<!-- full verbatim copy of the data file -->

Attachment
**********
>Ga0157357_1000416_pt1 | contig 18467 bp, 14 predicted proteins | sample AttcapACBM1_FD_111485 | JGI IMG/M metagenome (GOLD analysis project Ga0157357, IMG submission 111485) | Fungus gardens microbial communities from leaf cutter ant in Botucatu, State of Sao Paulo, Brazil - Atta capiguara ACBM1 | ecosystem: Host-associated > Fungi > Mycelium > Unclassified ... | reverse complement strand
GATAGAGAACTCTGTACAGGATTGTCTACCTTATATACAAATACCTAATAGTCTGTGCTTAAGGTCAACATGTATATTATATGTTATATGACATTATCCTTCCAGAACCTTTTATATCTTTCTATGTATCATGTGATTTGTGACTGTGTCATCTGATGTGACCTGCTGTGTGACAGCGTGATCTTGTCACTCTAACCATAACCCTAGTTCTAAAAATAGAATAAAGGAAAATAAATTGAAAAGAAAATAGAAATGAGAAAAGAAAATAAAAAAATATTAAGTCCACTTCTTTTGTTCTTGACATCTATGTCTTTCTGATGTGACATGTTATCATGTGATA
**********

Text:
>Ga0157357_1000416_pt1 | contig 18467 bp, 14 predicted proteins | sample AttcapACBM1_FD_111485 | JGI IMG/M metagenome (GOLD analysis project Ga0157357, IMG submission 111485) | Fungus gardens microbial communities from leaf cutter ant in Botucatu, State of Sao Paulo, Brazil - Atta capiguara ACBM1 | ecosystem: Host-associated > Fungi > Mycelium > Unclassified ... | reverse complement strand
GATAGAGAACTCTGTACAGGATTGTCTACCTTATATACAAATACCTAATAGTCTGTGCTTAAGGTCAACATGTATATTATATGTTATATGACATTATCCTTCCAGAACCTTTTATATCTTTCTATGTATCATGTGATTTGTGACTGTGTCATCTGATGTGACCTGCTGTGTGACAGCGTGATCTTGTCACTCTAACCATAACCCTAGTTCTAAAAATAGAATAAAGGAAAATAAATTGAAAAGAAAATAGAAATGAGAAAAGAAAATAAAAAAATATTAAGTCCACTTCTTTTGTTCTTGACATCTATGTCTTTCTGATGTGACATGTTATCATGTGATA